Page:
Canadian Occupational Safety

January/February 2020

Canadian Occupational Safety (COS) magazine is the premier workplace health and safety publication in Canada. We cover a wide range of topics ranging from office to heavy industry, and from general safety management to specific workplace hazards.

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Page 14 of 27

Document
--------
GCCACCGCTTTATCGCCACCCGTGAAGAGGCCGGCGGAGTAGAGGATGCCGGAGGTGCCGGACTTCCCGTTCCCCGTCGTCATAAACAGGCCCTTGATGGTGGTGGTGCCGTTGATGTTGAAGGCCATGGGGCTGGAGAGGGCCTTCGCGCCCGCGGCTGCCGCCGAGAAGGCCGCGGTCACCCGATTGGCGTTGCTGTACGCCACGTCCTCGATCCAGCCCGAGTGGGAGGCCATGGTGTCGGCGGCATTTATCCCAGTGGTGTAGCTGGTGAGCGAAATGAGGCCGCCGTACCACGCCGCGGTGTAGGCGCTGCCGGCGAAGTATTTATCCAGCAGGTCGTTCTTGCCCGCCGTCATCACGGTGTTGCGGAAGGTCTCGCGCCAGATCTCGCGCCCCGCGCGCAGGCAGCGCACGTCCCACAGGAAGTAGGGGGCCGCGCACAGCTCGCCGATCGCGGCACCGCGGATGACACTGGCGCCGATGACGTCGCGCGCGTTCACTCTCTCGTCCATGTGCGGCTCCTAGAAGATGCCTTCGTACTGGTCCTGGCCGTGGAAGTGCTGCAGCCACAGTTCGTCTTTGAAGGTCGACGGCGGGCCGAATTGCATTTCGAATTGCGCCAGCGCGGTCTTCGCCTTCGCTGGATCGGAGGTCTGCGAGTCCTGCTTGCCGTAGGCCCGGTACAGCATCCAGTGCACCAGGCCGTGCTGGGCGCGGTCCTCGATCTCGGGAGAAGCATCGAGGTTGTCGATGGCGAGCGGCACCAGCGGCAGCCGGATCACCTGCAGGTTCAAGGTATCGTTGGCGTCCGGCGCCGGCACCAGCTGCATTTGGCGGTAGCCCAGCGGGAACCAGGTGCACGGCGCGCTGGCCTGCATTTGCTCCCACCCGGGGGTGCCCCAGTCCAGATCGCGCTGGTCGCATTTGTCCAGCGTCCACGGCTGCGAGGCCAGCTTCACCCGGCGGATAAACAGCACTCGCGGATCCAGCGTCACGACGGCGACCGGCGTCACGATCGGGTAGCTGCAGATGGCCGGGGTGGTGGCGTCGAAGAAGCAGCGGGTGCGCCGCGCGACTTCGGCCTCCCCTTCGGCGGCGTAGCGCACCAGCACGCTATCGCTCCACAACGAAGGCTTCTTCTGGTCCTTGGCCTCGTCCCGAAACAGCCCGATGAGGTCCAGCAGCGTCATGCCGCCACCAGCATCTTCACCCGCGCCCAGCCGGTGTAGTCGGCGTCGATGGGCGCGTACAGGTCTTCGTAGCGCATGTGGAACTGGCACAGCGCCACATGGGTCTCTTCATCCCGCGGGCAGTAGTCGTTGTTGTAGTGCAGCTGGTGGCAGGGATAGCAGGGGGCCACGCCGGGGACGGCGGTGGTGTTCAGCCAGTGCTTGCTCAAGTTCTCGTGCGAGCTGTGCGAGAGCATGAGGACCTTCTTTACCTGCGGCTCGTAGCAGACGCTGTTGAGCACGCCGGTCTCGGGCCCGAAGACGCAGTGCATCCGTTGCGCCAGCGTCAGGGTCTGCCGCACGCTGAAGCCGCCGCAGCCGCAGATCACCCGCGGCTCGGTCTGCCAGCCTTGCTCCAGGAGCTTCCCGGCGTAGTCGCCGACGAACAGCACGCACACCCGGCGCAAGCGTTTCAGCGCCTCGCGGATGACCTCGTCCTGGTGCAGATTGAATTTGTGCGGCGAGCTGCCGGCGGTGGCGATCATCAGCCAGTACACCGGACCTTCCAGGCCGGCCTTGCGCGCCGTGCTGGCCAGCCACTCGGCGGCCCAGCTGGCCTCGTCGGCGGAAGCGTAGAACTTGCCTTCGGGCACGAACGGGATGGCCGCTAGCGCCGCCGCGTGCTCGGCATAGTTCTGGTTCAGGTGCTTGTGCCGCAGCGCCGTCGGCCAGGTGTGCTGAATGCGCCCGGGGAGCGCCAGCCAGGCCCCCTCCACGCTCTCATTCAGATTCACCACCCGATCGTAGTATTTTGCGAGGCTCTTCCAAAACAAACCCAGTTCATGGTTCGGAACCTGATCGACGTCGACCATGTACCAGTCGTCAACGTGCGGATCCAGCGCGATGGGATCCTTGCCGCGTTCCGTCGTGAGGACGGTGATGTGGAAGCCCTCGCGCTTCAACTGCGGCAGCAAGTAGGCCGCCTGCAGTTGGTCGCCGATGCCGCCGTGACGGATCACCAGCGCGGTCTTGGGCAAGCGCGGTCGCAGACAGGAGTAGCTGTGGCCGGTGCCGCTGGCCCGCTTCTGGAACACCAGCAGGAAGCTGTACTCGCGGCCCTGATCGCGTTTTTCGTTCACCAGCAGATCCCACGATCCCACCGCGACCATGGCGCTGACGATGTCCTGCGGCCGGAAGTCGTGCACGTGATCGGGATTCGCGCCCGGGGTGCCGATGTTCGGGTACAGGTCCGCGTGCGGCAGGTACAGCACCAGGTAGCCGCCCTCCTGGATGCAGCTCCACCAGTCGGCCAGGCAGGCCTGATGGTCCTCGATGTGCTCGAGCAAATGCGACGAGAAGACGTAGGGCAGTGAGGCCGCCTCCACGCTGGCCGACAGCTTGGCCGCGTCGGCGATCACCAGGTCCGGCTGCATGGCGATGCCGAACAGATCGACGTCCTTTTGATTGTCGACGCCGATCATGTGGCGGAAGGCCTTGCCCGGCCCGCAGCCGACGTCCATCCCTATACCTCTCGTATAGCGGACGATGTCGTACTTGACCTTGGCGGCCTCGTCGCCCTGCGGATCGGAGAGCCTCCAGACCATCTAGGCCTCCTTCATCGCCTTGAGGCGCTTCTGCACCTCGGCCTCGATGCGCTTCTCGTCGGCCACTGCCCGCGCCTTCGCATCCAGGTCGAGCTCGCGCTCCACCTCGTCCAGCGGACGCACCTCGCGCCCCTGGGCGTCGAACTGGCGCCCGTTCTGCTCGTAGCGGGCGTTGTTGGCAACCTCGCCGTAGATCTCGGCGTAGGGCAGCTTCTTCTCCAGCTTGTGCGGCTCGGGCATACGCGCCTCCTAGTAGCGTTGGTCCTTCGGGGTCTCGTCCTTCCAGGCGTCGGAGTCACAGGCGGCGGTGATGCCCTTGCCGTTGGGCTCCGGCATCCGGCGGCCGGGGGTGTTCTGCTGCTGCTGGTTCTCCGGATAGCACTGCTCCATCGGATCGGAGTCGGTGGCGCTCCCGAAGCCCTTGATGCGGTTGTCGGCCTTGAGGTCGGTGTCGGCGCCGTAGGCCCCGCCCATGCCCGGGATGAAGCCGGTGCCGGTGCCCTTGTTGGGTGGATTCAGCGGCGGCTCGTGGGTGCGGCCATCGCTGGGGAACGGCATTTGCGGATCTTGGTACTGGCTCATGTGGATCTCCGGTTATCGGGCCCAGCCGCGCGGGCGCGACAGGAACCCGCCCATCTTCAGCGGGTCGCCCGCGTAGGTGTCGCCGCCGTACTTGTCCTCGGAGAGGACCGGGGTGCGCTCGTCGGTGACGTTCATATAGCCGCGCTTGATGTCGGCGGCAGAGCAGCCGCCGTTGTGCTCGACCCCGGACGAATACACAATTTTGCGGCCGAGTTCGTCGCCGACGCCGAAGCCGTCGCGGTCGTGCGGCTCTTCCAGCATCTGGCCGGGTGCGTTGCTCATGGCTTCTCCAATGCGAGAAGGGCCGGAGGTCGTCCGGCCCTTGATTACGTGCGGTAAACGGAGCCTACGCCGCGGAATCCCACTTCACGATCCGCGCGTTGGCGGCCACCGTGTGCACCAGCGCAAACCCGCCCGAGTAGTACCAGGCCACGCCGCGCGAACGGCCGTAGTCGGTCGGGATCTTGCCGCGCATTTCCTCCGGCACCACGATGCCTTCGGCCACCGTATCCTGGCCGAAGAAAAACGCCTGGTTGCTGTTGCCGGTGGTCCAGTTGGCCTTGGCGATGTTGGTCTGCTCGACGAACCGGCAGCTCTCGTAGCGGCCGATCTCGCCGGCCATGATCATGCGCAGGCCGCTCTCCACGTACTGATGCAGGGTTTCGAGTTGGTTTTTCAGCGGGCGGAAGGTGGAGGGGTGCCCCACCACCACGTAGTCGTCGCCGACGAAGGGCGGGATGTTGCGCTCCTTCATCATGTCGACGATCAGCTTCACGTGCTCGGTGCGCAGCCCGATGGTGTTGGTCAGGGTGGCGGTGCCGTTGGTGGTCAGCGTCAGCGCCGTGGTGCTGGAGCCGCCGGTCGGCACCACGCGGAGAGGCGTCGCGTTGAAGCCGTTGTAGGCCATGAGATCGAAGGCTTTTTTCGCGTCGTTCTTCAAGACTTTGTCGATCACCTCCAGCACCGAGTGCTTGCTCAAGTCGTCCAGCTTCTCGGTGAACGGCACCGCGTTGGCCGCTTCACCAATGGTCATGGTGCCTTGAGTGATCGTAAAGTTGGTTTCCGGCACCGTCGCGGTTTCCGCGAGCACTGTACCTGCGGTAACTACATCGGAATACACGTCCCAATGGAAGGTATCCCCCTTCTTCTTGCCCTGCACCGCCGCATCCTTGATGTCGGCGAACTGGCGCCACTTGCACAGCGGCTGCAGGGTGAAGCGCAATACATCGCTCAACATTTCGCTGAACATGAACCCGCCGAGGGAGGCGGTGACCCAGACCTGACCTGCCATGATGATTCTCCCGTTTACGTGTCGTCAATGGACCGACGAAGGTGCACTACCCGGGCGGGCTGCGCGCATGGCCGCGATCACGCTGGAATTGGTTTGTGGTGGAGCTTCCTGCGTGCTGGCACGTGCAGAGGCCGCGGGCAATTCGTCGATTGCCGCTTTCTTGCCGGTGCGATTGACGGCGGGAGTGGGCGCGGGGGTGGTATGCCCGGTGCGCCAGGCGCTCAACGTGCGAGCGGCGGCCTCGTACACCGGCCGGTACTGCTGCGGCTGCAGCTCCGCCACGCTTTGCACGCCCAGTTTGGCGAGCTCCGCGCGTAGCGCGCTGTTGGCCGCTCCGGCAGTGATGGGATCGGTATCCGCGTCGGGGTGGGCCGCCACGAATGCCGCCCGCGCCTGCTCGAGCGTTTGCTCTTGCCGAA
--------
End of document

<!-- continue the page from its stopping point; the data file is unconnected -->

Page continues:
15 2020 JANUARY/FEBRUARY A ndy Kerr was the go-to guy for electrical safety in the utility industry. He was involved in the development of the CSA Z462 standard for electrical safety and the CAN/ULC standard for electrical generation, transmission and distribution. He was the lead and subject matter expert for the Electrical Utility Safety Rules by Ontario's Infrastruc- ture Health and Safety Association (IHSA). He would regularly get calls from utilities all across Ontario — and sometimes out of province — for help with the rules and standards, training and incident or fatality investigations. But eventually, it all became too much. "The electrical community is small… So, you end up knowing just about everybody. The people you've done training for are the ones you are doing investigations of when they get hurt," Kerr explains. "At [one] point, I realized, 'Man, I am broke.' It was one after another after another; I would leave one investigation and walk into the next one." Kerr, who was a health and safety consultant for IHSA, took 10 months off work and was diagnosed with post-traumatic stress disorder (PTSD) and compassion fatigue. With the help of a psychologist, he determined he could no longer deal with investigations and be the go-to guy for the utilities. He ended up leaving his position at IHSA, which he held for seven years, and has been in his new role of director, health, safety, security and environment at Burlington Hydro in Ontario for a little over a year. HELP YOURSELF Safety professionals may be exposed to traumatic events on the job, but are often unprepared for the ensuing emotional difficulties By Amanda Silliker

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